Does proving a conspiracy require hard evidence? PaidContent reports that plaintiffs who have filed suit against Apple and the major publishers who implemented agency pricing say in their latest filing that indirect evidence of price jumps and other “plus factors” are all that is necessary, according to a 1939 Supreme Court precedent pertaining to movie studios who fixed film prices.

The filing points out a number of events such as several separate deals finalized over just a few days, a trade association meeting when executives from Hachette and Macmillan were seen together in a bar, and the way that the publishers’ contracts with the publisher include very similar terms.

Though Apple claimed it had no pricing power in a marketplace 90% dominated by Amazon, the plaintiffs pointed out that agency pricing represented a way for Apple to “knock out a reason to buy a Kindle vs. an iPad—the price of books,” and that it also increased the amount of money Apple would have earned from e-books.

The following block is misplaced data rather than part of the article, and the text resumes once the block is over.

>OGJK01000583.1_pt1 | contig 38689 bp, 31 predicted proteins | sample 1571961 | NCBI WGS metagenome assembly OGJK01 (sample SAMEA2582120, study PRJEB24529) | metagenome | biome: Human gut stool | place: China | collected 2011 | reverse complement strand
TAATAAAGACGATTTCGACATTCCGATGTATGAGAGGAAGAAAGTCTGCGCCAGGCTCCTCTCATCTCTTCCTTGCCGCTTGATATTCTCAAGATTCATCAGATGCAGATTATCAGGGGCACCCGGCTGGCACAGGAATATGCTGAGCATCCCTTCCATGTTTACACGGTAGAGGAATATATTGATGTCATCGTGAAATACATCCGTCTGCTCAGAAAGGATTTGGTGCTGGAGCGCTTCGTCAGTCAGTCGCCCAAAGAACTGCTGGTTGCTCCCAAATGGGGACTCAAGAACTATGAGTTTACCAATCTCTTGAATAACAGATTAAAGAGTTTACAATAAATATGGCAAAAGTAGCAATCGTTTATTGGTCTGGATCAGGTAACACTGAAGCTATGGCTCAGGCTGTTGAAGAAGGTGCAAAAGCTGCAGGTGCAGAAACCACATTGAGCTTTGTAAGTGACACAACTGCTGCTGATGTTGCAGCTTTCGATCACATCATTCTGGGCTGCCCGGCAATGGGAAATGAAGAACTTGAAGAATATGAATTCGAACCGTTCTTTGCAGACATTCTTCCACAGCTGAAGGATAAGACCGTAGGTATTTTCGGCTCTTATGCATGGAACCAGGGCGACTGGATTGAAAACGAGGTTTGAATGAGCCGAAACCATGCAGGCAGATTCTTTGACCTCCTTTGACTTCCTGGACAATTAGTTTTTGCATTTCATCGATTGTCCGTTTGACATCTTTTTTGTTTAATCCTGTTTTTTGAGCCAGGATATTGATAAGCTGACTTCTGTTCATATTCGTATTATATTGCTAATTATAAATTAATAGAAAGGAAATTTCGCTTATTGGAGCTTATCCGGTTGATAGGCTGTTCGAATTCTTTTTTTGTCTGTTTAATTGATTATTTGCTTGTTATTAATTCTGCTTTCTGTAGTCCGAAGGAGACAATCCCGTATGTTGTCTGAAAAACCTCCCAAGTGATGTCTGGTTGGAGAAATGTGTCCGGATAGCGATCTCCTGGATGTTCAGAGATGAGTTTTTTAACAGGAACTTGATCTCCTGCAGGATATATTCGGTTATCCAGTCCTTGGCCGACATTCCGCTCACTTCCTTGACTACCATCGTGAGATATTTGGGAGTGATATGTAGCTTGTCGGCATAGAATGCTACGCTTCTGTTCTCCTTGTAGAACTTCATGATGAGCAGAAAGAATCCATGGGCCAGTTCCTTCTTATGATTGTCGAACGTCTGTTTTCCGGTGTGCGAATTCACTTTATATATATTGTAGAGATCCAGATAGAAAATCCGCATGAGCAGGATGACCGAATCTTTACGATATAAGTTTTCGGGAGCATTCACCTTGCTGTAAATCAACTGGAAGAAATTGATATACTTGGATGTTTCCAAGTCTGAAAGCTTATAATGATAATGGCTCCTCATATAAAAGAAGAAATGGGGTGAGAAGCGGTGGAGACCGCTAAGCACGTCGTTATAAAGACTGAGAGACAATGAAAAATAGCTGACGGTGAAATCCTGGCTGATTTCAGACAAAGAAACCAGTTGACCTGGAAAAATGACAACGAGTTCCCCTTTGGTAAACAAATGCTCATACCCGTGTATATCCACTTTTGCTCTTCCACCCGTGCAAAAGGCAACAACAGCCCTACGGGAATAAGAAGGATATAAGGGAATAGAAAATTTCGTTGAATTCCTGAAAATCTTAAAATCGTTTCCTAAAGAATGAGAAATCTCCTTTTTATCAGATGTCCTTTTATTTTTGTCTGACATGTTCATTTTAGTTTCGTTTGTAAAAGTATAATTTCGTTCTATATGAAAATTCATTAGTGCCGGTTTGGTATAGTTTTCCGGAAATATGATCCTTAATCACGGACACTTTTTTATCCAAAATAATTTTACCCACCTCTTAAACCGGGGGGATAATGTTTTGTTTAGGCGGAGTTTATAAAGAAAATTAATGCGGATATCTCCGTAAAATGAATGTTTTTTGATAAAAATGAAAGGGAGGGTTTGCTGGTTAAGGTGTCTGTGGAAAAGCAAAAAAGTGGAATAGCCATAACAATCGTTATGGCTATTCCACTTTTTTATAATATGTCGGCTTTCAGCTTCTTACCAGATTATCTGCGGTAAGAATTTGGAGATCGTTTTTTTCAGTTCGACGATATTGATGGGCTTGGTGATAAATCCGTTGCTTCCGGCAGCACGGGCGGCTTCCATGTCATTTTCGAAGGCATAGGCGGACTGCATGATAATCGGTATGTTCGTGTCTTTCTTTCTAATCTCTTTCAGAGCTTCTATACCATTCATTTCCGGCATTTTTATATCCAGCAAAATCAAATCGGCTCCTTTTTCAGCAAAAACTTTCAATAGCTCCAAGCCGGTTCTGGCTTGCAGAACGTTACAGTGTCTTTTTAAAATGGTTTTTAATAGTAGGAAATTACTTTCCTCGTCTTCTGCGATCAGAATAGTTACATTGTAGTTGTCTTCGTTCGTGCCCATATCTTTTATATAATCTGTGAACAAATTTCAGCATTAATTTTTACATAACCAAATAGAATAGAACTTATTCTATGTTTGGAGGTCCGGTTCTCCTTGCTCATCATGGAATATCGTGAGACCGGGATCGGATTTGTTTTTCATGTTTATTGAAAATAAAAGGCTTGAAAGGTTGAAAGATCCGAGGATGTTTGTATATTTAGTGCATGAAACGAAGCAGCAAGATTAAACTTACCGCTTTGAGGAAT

Further, the plaintiffs note, the publishers didn’t change their pricing for the launch of Barnes & Noble’s Nook—so apparently only Apple was big enough to warrant a conspiracy.

It will be interesting to see how this case moves forward. With the Justice Department moving toward a settlement in its own anti-trust investigation, this could be the only way for the opponents of agency pricing to get their day in court. However, PaidContent suggests that the Justice Department settlement could pave the way for a civil settlement under which claimants would get a small monetary amount (and lawyers would pocket 25% of the total).

Personally, I’d prefer to see e-book prices come down rather than receive some publisher pocket change. But we’ll just have to see how it goes.


  1. And for anyone who gets as confused as I do: this is about the class action lawsuit, as opposed to the DoJ investigation.

    I’m not sure whether “antitrust” applies to the former, as suggested by the illustration.

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